Further debate has erupted over wind farms after the Australian Energy Regulator began legal action against farm operators, writes Sophie Vorrath.
THE HEAD OF ONE of the big three energy utilities, EnergyAustralia CEO Catherine Tanna, has criticised the Australian Energy Regulator’s legal action against wind farm operators over their part in the South Australia 2016 “system black” event, describing it as ‘disappointing’ and a ‘blame game’.
The AER this month stunned the market when it began court proceedings against AGL Energy, Neoen Australia, Pacific Hydro and Tilt Renewables over the role of their wind farms in the 2016 South Australian blackout that left 850,000 homes and businesses without power.
As RenewEconomy reported, the action has re-ignited furious political debate around the performance of wind farms and raised questions as to why the regulator has not sued the fossil fuel generators and the “black-start” installations that failed to work as required.
It has also revealed a major disconnect between Australia’s major energy institutions over exactly what happened in the lead up to the South Australia blackout, and over the measures required to stop it from happening again.
In comments at the end of an EnergyAustralia media presentation on Wednesday outlining the “megatrends” shaping Australia’s energy market, Tanna said she didn’t understand the action being taken against the wind farm operators.
“When something dramatic like that happens, our responsibility… is to get experts in the room together to work out what happened, and how to stop it from happening again,” Tanna said.
“I get really disappointed when the first response is, ‘heads will roll’. The question for the AER and potentially for AEMO, is what is it we are saying went wrong?” she added.
“I would like to see the best of our people… working on how can we make sure these things don’t happen again, rather than participating in some sort of blame game.”
The comments followed an in-depth presentation on the transformation of the Australian energy industry, in response to three global megatrends: decarbonisation, falling technology costs and a focus on fairness.
“Within a decade, maybe less, the Australian energy market will have changed beyond recognition,” Tanna said.
“We’re talking a complete transformation which will require energy companies to enter a new social contract with the community. Families and businesses will expect that, where value is created in a new, modern and cleaner energy system, they’ll have opportunities to share in that value.”
“People want the clean energy transition, but many are struggling with rising power bills. Cost, emissions and reliability — it’s the trilemma,” she said.
“The community isn’t asking for anything that’s unreasonable or out of reach. All the pieces of the puzzle for a modern, cleaner energy system already exist and it’s taking shape; it’s a system underpinned by wind and solar power, supported by storage, like commercial batteries and pumped hydro, demand response, energy-efficient technology and flexible generation.”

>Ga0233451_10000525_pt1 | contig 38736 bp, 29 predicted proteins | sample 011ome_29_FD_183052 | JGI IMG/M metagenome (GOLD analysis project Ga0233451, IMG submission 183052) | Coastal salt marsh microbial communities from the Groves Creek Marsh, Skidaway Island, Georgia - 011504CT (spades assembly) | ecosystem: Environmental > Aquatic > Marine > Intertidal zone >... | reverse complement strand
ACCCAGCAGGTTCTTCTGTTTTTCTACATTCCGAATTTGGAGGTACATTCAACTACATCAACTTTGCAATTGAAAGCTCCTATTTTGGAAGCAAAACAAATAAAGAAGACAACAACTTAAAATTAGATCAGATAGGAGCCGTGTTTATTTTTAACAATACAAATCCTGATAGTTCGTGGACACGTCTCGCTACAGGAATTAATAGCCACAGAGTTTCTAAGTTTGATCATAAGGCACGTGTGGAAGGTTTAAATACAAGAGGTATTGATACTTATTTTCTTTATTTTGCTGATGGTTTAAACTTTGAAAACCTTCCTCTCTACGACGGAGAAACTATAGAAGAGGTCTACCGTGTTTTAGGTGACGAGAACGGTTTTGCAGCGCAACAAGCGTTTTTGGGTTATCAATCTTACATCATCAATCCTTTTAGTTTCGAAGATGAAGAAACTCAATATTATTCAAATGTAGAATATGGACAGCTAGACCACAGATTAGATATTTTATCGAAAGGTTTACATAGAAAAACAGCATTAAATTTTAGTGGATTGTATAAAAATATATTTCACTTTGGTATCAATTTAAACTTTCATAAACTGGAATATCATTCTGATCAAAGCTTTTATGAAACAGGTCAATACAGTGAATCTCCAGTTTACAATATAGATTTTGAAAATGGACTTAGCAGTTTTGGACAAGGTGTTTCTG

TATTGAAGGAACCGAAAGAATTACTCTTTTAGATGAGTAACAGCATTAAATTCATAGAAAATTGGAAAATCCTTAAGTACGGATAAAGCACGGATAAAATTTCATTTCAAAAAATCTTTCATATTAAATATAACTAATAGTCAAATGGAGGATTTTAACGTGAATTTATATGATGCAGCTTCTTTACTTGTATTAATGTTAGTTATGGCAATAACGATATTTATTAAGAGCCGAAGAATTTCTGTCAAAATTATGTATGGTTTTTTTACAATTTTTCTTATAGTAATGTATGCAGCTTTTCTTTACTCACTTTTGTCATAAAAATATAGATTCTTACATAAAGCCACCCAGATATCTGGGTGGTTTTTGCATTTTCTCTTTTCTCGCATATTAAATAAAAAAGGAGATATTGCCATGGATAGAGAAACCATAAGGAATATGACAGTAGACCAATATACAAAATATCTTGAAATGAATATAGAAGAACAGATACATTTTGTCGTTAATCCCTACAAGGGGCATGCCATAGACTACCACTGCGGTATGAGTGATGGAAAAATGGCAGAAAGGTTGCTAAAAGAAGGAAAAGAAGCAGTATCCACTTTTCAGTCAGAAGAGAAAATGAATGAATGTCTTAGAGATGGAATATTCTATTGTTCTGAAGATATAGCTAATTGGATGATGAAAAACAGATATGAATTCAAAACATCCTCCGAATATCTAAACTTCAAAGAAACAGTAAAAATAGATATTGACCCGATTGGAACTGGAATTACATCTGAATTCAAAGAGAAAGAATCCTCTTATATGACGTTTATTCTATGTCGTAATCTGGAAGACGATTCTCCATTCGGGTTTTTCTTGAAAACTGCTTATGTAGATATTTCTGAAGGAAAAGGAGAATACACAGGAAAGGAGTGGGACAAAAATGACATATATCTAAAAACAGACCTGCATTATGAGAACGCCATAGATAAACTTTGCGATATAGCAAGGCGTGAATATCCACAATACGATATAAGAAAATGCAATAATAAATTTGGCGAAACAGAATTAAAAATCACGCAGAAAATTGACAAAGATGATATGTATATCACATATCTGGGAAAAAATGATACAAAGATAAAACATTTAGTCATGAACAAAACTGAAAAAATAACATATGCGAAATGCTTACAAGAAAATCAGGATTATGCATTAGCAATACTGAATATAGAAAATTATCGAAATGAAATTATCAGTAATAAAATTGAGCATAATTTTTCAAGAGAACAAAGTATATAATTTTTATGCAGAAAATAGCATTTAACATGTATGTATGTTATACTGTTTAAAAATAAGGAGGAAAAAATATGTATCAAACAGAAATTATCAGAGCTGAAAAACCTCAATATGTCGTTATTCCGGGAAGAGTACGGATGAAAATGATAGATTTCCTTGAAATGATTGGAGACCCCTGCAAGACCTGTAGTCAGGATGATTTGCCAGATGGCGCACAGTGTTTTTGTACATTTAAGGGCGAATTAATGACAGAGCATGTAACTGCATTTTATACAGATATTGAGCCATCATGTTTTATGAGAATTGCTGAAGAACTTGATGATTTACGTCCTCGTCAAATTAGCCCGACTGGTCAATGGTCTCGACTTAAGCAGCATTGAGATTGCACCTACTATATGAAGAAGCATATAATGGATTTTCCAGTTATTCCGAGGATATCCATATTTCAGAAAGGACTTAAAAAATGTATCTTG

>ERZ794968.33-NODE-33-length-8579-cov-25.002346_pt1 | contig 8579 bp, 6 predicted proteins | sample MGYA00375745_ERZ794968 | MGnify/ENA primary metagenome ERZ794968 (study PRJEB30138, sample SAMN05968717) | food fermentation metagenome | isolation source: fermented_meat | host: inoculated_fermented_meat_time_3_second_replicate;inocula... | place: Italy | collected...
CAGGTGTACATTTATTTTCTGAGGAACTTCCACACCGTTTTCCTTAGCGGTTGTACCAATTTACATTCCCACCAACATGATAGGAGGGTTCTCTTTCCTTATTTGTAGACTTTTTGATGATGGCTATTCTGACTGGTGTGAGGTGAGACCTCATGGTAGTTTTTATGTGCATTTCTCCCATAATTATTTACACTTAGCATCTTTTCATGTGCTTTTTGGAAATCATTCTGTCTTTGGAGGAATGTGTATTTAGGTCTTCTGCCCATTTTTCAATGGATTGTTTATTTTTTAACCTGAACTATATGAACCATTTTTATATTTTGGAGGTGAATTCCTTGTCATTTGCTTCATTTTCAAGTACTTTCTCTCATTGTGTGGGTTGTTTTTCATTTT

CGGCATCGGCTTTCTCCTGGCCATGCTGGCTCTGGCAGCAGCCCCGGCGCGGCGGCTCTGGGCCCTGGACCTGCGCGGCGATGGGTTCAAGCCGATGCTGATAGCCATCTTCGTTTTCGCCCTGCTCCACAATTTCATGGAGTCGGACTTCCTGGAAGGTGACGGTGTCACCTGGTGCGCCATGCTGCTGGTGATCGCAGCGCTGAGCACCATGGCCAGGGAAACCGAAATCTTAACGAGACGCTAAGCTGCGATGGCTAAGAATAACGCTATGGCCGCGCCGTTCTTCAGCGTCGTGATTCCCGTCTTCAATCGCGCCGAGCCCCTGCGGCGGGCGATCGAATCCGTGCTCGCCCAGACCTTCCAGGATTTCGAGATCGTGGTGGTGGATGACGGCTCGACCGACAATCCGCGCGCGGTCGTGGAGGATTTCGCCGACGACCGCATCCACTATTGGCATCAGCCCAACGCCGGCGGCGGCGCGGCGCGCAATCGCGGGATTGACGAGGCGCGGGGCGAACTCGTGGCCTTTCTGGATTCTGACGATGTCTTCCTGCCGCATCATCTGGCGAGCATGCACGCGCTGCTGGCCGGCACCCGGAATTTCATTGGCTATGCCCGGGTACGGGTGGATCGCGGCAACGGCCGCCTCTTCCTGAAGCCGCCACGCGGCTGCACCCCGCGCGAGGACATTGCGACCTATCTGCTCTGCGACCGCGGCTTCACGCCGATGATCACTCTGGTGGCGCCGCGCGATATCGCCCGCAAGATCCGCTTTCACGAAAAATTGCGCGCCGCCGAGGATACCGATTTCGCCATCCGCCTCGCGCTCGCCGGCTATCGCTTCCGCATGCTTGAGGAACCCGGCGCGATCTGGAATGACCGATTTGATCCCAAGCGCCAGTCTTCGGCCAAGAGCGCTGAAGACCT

“The challenge isn’t technology or even engineering — it’s planning, to make sure all the pieces fit together,” she said.
A key part of this planning, of course, would be around the orderly exit of Australia’s ageing coal-fired generators, which includes EnergyAustralia’s Latrobe Valley Yallourn power station.
There has been much media speculation around when plants like Yallourn, and AGL Energy’s Liddell, will shut down and as recently as June, EnergyAustralia sought to hose down rumours that its Latrobe Valley plant would be pushed into retirement earlier than intended due to the shift to renewables.
But in comments on Wednesday, Tanna said the company’s plans to run the plant to 2032 could be subject to change resulting from the Labor State Government’s target of 50 per cent renewables by 2030.
“We think the policy settings that the Victorian Government uses could actually have an impact on the future of Yallourn,” Tanna told media, while stressing that the gen-tailer would, for its part, be sticking to its commitment to give five years notice before closing the plant.
“There are things we can’t control or don’t know,” she said. “But we think long notice of closure is a really good idea.”
“What we’re mainly focused on is, what are the replacements? We’re working on some of the solutions for the Liddell closure… The missing ingredient is good planning.”
Tanna also stressed that assets like Yallourn were increasingly not fit for purpose in an energy market that was rapidly changing “beyond recognition”.
“Those assets – not just Yallourn, but all older power stations – are designed to run at baseload, and not …(to be) ramped up and down or turned off in the middle of the day.”
“Once you start doing that with older plants,” she said, “you do start to encounter more reliability issues.”
“We have found ways to operate Mt Piper more flexibly, but it is harder with something like Yallourn. We need to work out what role they have.”
The Australian Energy Regulator #AER has commenced proceedings against four wind farm operators for alleged breaches of the National Electricity Rules https://t.co/Oz9hBChDaI The proceedings concern events on 28 September 2016 resulting in state-wide blackouts— ᴡᴀʟᴛᴇʀ ᴀᴅᴀᴍsᴏɴ (@adamson) August 15, 2019
Ocean Sciences Article of the Day - Why is the Australian energy regulator suing wind farms – and why now? (The Conversation Australia) https://t.co/BZpXGtAcUl— Rick Rigazio (@CAPTRick74) August 18, 2019
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